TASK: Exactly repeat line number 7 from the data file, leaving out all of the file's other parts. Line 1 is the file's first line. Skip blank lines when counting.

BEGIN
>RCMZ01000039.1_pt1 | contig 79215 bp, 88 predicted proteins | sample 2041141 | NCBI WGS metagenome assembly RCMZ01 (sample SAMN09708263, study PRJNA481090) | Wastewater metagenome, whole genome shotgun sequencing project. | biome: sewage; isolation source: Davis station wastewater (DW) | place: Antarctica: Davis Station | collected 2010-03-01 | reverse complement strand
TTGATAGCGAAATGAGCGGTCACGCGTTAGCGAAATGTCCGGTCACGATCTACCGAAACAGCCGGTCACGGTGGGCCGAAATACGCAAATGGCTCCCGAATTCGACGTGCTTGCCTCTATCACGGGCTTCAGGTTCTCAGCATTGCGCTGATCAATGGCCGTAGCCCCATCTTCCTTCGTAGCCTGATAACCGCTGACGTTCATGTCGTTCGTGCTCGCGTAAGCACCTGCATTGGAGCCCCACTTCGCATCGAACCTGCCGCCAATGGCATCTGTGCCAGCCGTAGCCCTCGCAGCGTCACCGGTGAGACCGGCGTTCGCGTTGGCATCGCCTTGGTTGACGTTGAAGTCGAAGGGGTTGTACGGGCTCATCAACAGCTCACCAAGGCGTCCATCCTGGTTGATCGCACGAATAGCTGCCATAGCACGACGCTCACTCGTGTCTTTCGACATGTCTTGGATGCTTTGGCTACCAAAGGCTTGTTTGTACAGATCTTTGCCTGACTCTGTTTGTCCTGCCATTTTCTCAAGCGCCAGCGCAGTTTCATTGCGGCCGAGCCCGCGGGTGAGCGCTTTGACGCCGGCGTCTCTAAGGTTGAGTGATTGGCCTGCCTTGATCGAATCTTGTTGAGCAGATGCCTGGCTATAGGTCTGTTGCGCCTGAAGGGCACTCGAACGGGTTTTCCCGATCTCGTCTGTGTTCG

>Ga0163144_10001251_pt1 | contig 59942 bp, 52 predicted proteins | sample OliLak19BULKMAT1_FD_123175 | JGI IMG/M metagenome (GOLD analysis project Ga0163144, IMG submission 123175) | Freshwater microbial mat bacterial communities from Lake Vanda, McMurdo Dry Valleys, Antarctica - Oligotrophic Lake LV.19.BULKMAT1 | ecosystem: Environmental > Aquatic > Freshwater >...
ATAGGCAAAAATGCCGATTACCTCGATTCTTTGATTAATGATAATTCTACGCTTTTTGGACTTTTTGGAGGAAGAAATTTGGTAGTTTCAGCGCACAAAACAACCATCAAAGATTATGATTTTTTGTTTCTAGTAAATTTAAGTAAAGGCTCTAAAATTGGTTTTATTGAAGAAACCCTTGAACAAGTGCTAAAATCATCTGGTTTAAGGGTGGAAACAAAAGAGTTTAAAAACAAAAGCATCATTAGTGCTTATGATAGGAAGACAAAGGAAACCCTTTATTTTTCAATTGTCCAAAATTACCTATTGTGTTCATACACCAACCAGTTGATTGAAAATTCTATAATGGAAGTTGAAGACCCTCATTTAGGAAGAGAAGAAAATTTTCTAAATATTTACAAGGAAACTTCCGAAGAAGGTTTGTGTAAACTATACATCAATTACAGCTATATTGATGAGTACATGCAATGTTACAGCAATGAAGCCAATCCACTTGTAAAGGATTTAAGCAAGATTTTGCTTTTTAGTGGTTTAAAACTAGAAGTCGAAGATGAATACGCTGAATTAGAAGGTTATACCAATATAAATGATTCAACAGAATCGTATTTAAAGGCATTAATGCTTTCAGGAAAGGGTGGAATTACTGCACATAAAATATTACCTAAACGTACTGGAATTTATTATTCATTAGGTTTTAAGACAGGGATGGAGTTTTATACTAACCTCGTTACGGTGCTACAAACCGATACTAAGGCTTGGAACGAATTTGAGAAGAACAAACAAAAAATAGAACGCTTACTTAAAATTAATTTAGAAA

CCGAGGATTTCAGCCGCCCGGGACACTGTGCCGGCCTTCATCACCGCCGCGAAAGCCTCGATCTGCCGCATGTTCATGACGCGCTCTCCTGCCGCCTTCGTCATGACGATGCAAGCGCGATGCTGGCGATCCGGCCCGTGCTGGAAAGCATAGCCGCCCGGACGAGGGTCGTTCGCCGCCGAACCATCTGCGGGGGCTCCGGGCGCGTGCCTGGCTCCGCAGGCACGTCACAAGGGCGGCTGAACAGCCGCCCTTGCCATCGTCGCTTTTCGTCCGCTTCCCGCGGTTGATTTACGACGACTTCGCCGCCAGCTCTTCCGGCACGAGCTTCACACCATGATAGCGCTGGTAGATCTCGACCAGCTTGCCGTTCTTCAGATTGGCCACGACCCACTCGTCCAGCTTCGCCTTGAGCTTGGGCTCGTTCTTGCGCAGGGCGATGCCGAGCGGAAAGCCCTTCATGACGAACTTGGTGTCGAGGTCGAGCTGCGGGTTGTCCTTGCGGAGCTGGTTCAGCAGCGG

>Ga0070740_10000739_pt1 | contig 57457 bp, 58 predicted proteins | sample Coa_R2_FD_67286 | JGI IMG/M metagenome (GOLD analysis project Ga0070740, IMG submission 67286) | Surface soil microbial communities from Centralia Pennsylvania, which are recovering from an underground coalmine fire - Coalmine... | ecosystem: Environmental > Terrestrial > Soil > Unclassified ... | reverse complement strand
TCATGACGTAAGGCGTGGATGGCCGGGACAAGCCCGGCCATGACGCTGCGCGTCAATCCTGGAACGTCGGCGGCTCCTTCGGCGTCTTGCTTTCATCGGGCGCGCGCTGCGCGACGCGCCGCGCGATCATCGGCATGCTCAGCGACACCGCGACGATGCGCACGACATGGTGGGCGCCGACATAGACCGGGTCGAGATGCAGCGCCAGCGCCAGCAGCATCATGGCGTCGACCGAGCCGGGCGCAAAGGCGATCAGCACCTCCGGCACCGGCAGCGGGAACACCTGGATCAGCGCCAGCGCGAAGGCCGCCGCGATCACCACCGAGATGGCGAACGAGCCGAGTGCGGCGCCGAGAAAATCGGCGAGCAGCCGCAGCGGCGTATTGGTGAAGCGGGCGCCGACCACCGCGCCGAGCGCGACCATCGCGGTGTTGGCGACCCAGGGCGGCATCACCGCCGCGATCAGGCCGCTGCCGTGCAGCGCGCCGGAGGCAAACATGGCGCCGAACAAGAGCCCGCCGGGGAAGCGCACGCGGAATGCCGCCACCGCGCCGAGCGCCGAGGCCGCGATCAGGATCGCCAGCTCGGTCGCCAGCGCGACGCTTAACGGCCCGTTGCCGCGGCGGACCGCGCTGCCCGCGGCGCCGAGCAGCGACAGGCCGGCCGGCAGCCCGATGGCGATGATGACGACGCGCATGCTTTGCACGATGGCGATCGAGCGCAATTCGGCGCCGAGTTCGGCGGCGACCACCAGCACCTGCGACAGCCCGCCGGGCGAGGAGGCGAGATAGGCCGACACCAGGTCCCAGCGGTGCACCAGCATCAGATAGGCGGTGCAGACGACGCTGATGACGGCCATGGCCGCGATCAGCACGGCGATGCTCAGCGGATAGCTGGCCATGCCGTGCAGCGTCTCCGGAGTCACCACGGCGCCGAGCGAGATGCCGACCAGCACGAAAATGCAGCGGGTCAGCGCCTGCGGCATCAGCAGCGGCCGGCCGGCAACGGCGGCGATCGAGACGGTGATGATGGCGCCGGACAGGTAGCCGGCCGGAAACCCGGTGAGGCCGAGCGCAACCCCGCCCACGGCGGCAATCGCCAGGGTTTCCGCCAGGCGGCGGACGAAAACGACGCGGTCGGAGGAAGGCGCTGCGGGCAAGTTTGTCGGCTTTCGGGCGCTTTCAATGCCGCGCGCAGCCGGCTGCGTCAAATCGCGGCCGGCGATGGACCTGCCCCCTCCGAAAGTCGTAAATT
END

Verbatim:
TCATGACGTAAGGCGTGGATGGCCGGGACAAGCCCGGCCATGACGCTGCGCGTCAATCCTGGAACGTCGGCGGCTCCTTCGGCGTCTTGCTTTCATCGGGCGCGCGCTGCGCGACGCGCCGCGCGATCATCGGCATGCTCAGCGACACCGCGACGATGCGCACGACATGGTGGGCGCCGACATAGACCGGGTCGAGATGCAGCGCCAGCGCCAGCAGCATCATGGCGTCGACCGAGCCGGGCGCAAAGGCGATCAGCACCTCCGGCACCGGCAGCGGGAACACCTGGATCAGCGCCAGCGCGAAGGCCGCCGCGATCACCACCGAGATGGCGAACGAGCCGAGTGCGGCGCCGAGAAAATCGGCGAGCAGCCGCAGCGGCGTATTGGTGAAGCGGGCGCCGACCACCGCGCCGAGCGCGACCATCGCGGTGTTGGCGACCCAGGGCGGCATCACCGCCGCGATCAGGCCGCTGCCGTGCAGCGCGCCGGAGGCAAACATGGCGCCGAACAAGAGCCCGCCGGGGAAGCGCACGCGGAATGCCGCCACCGCGCCGAGCGCCGAGGCCGCGATCAGGATCGCCAGCTCGGTCGCCAGCGCGACGCTTAACGGCCCGTTGCCGCGGCGGACCGCGCTGCCCGCGGCGCCGAGCAGCGACAGGCCGGCCGGCAGCCCGATGGCGATGATGACGACGCGCATGCTTTGCACGATGGCGATCGAGCGCAATTCGGCGCCGAGTTCGGCGGCGACCACCAGCACCTGCGACAGCCCGCCGGGCGAGGAGGCGAGATAGGCCGACACCAGGTCCCAGCGGTGCACCAGCATCAGATAGGCGGTGCAGACGACGCTGATGACGGCCATGGCCGCGATCAGCACGGCGATGCTCAGCGGATAGCTGGCCATGCCGTGCAGCGTCTCCGGAGTCACCACGGCGCCGAGCGAGATGCCGACCAGCACGAAAATGCAGCGGGTCAGCGCCTGCGGCATCAGCAGCGGCCGGCCGGCAACGGCGGCGATCGAGACGGTGATGATGGCGCCGGACAGGTAGCCGGCCGGAAACCCGGTGAGGCCGAGCGCAACCCCGCCCACGGCGGCAATCGCCAGGGTTTCCGCCAGGCGGCGGACGAAAACGACGCGGTCGGAGGAAGGCGCTGCGGGCAAGTTTGTCGGCTTTCGGGCGCTTTCAATGCCGCGCGCAGCCGGCTGCGTCAAATCGCGGCCGGCGATGGACCTGCCCCCTCCGAAAGTCGTAAATT